How disappointing that not one critic truly believes in our richest artistic strength – diversity. As I read your desires and agreed with them, I was waiting for something that speaks to Toronto, and what sets us apart from every other major world city. And you didn't quite get there.
Let's embrace classical musicians like Trichy Sankaran in the same breath as the TSO. Let's browse books at "a different book list," as well as Pages. Let's encourage television networks to create more Da Kink In My Hair, and feature any of the 50-plus different neighbourhood communities that exist in Toronto. Let's recognize the growth of Reel World and Reel Asian Film Festivals among others as the true international component of our film scene, and give urban arts its rightful place on the entertainment landscape – it's a voice of an entire generation.
For 2009, perhaps the Star's critics could widen their scope to include promoting and critiquing a greater variety of the incredible cultural arts activities that make our city No. 1.
New Minister Makes Right Noises On Arts
Source: www.thestar.com - Martin Knelman
(January 12, 2009) Despite cold, blustery conditions outdoors, there was a distinct warming trend in the world of Toronto cultural politics over the weekend.
Federal Heritage Minister James Moore made a whirlwind, 48-hour tour of Toronto that left the leaders of the city's arts community smiling and optimistic.
"Support for the arts is not just a want but a need," the 32-year-old former open-line radio host from British Columbia explained during a breakfast interview yesterday. "I recognize that and I believe that."
Although he has been in the job just over two months, the intense, fast-talking and bilingual Moore has already shown an impressive knack for saying the right things, and reversing the deep-freeze atmosphere of hostility and mistrust that characterized the relationship between Toronto's arts world and the federal government while first Bev Oda and then Josée Verner held the post of heritage minister.
Moore's packed schedule included a mix of bonding-op social events, plus tours of both the Art Gallery of Ontario and the Royal Ontario Museum. There was also the gala concert at Roy Thomson Hall marking the annual Toronto appearance of the National Arts Centre Orchestra with its celebrated conductor/performer Pinchas Zukerman.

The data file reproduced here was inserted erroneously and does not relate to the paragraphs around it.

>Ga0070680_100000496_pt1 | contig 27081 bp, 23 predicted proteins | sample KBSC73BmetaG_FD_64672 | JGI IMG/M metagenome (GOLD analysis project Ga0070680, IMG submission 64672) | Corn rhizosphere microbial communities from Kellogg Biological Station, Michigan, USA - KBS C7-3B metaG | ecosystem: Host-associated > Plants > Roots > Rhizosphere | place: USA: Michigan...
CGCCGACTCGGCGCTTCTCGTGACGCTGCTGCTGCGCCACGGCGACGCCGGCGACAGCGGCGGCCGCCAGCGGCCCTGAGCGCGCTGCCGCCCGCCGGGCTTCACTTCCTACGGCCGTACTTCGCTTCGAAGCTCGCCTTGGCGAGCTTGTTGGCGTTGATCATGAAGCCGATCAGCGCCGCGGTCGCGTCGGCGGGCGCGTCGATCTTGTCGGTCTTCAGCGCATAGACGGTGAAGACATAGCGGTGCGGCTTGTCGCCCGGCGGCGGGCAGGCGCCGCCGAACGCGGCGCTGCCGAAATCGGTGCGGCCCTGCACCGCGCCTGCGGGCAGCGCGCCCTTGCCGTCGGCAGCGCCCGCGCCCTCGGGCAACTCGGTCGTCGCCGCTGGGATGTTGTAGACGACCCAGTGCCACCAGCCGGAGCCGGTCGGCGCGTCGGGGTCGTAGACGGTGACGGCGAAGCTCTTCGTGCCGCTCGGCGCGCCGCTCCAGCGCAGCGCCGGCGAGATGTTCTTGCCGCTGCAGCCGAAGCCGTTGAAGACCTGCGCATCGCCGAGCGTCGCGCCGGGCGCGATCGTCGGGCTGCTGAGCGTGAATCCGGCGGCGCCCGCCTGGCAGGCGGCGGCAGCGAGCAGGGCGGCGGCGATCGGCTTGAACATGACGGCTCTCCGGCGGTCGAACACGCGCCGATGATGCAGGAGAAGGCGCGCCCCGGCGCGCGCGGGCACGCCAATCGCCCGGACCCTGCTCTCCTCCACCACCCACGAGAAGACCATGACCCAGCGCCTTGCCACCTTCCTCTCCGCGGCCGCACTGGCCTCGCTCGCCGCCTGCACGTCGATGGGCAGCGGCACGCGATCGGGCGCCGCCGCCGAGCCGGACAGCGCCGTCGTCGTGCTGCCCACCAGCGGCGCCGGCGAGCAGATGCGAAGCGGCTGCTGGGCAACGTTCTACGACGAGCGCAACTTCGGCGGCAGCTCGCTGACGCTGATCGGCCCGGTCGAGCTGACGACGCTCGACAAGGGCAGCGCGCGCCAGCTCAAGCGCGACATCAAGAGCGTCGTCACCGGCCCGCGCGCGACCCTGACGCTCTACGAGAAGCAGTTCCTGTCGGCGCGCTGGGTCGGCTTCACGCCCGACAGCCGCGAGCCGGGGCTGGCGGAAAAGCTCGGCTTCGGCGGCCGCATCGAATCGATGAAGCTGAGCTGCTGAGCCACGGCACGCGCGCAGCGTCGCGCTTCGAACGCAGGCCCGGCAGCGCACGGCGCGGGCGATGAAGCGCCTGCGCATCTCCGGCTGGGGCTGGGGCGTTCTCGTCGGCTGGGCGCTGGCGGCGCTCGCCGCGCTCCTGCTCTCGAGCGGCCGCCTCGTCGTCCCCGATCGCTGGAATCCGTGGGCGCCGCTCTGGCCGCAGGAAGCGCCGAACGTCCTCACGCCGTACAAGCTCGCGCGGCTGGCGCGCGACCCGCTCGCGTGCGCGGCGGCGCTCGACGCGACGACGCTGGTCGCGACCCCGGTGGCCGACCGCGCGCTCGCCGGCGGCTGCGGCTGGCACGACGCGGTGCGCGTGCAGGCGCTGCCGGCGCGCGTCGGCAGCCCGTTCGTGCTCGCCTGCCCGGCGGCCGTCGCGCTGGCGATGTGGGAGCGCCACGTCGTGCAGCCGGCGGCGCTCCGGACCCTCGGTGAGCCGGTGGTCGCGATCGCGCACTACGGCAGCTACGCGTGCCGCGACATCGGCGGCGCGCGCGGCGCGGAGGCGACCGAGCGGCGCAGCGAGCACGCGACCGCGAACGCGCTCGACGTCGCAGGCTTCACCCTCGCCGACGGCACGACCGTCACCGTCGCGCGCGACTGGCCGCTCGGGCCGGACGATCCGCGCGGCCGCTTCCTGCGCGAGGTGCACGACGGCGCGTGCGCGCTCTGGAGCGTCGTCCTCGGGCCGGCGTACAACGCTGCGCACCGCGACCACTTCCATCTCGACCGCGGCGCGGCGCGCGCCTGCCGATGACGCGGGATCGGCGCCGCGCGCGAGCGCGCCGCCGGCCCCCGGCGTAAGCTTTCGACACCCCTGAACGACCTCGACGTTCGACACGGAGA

As for the perception during last fall's election that the Conservatives were slashing arts funding, Moore retorts: "We had four political parties distorting our record. They were lying to the public."
The truth, he claims, is that the Harper government is spending $2.3 billion on arts and culture, more than any previous government. As for the cuts, he says, there really weren't any cuts because all the money that was shaved from programs deemed inefficient was reinvested in other arts areas, such as the Canada Council or opening ceremonies for the 2010 Olympics in Vancouver, which will provide a global showcase for Canadian artists and performers.
On Friday evening, Moore was the guest of honour at a small dinner party at the home of Julia Foster, chair of the National Arts Centre board, where the guests included Canadian Opera Company general director Alexander Neef, Royal Conservatory of Music president Peter Simon, Luminato CEO Janice Price, Canada Council chair Joe Rotman and his wife, Sandra Rotman, a key figure on the AGO board.
On Saturday, he was at the Distillery District for lunch with Soulpepper Theatre artistic director Albert Schultz, among others. Saturday evening began with a lively cocktail reception at the home of Peter Herrndorf, CEO of the National Arts Centre, attended by philanthropists Jim and Sandra Pitblado, former Ontario finance minister Greg Sorbara, CBC Radio's Michael Enright and TV newsman-turned-MP Peter Kent.
Then it was on to Roy Thomson Hall where the new heritage minister was delighted by both the NAC Orchestra and the hall.